Featuring relatively short entries on genetics topics written by experts in that topic, Brenner's Encyclopedia of Genetics provides an effective way to quickly learn about any aspect of genetics, from Abortive Transduction to Zygotes. Adding to its utility, the work provides short entries that briefly define key terms, and a guide to additional reading and relevant websites for further study. Many of the entries include figures to explain difficult concepts. Key terms in related areas such as biochemistry, cell, and molecular biology are also included, and there are entries that describe historical figures in genetics, providing insights into their careers and discoveries.
Kelly Hughes is Professor Ordinaire at the University of Fribourg, Switzerland. After receiving a BS degree from the University of California at Irvine and a PhD from the University of Utah working with John Roth and Baldomero Olivera, he joined Mel Simon’s group at Caltech as a postdoctoral fellow in 1986. He was appointed assistant professor in the Department of Microbiology at the University of Washington in Seattle in 1989 and moved up the ranks to full professor in 2001. He moved to the University of Utah in 2005 and spent 5 years in the Biology Department there before taking his current position. He was a visiting professor in Winfried Boos’ lab at the University of Konstanz, Germany, in 1997-98, in Guy Cornelis’ lab at the Biozentrum in Basel, Switzerland, in 2004 and in Keiichi Namba’s lab at the University of Osaka in 2005 and 2007. His major research interests have focused on the biogenesis of the bacterial flagellum and coupled gene regulatory mechanisms.
The book is divided into three sections – introductory; intermediate and advanced – each with 10 problems. For first level students there will be short genetics problems embedded in a wide range of scenarios, such as murder mysteries. As the book progresses, the stories will get longer and the science will get progressively more complex to challenge final year students and enable the reader to identify genetic disease in obscure organisms as well as designing and testing treatments and cures.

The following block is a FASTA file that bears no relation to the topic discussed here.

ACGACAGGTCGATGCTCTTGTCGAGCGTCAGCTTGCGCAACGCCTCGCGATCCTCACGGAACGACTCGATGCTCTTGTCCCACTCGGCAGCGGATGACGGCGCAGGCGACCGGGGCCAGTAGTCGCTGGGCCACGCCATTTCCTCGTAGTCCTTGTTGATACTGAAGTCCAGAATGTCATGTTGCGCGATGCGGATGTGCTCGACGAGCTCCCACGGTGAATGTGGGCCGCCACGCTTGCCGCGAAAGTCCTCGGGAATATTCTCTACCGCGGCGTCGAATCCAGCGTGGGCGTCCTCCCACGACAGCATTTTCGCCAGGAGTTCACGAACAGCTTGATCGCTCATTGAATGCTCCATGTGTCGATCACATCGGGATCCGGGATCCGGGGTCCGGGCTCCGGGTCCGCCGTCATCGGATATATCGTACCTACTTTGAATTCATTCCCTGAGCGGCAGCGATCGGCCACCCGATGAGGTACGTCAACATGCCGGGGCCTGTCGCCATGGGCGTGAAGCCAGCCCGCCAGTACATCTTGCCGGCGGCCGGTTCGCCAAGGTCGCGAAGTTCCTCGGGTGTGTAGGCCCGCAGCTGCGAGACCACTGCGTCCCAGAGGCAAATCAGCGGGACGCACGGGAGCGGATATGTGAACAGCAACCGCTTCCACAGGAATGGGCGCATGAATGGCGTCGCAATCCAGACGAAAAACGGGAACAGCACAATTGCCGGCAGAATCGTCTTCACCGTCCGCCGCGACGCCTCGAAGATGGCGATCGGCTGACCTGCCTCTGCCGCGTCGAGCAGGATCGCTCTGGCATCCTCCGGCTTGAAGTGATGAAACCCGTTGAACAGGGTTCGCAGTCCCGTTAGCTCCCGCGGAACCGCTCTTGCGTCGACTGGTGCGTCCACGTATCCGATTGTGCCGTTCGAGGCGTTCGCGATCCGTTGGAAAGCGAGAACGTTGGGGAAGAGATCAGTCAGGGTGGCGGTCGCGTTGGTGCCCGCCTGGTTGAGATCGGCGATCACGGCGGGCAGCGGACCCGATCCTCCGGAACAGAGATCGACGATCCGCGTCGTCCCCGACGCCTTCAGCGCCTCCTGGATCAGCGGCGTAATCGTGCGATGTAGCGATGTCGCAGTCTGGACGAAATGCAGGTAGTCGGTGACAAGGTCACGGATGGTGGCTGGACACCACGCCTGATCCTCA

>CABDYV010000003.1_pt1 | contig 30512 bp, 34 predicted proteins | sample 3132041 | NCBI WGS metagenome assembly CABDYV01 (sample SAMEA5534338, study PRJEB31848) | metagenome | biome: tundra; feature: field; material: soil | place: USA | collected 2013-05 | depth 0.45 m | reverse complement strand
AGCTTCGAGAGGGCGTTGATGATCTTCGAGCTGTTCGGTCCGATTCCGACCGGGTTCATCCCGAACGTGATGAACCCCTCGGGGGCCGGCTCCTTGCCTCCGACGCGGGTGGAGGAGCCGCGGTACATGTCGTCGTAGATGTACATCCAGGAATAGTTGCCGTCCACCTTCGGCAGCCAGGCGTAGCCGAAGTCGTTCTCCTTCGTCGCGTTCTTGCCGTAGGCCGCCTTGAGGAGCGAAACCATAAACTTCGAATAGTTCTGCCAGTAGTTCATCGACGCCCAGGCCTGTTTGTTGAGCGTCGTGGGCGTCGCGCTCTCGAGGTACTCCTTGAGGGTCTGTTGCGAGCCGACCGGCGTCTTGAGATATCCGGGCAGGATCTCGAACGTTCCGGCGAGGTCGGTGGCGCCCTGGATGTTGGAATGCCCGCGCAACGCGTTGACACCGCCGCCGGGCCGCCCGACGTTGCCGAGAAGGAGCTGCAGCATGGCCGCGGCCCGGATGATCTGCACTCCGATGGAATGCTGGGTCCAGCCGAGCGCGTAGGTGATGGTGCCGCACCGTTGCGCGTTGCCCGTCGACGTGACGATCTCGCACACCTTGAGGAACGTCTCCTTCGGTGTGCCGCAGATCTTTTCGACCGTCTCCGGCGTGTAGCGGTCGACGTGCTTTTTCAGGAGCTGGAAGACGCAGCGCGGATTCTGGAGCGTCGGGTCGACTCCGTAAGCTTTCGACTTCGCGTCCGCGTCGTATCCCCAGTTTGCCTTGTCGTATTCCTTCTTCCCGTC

Genetics? No Problem!:Takes a unique, innovative approach that provides students with a set of graded problems designed to develop both their skills, and their ability to tackle problems with confidence Includes problems embedded in a narrative, written in an interesting, informative and entertaining style by an Author with a proven track record in teaching, research and communication Is well illustrated in full colour throughout.
The book will prove invaluable to all students of genetics across a range of disciplines needing to get to grips with the analysis and interpretation of data that is fundamental to the subject.
Keller shows us that the very successes that have stirred our imagination have also radically undermined the primacy of the gene--word and object--as the core explanatory concept of heredity and development. She argues that we need a new vocabulary that includes concepts such as robustness, fidelity, and evolvability. But more than a new vocabulary, a new awareness is absolutely crucial: that understanding the components of a system (be they individual genes, proteins, or even molecules) may tell us little about the interactions among these components.
With the Human Genome Project nearing its first and most publicized goal, biologists are coming to realize that they have reached not the end of biology but the beginning of a new era. Indeed, Keller predicts that in the new century we will witness another Cambrian era, this time in new forms of biological thought rather than in new forms of biological life.
A Summer Reading Pick for President Barack Obama, Bill Gates, and Mark Zuckerberg
From a renowned historian comes a groundbreaking narrative of humanity’s creation and evolution—a #1 international bestseller—that explores the ways in which biology and history have defined us and enhanced our understanding of what it means to be “human.”
One hundred thousand years ago, at least six different species of humans inhabited Earth. Yet today there is only one—homo sapiens. What happened to the others? And what may happen to us?
Most books about the history of humanity pursue either a historical or a biological approach, but Dr. Yuval Noah Harari breaks the mold with this highly original book that begins about 70,000 years ago with the appearance of modern cognition. From examining the role evolving humans have played in the global ecosystem to charting the rise of empires, Sapiens integrates history and science to reconsider accepted narratives, connect past developments with contemporary concerns, and examine specific events within the context of larger ideas.
Dr. Harari also compels us to look ahead, because over the last few decades humans have begun to bend laws of natural selection that have governed life for the past four billion years. We are acquiring the ability to design not only the world around us, but also ourselves. Where is this leading us, and what do we want to become?
Featuring 27 photographs, 6 maps, and 25 illustrations/diagrams, this provocative and insightful work is sure to spark debate and is essential reading for aficionados of Jared Diamond, James Gleick, Matt Ridley, Robert Wright, and Sharon Moalem.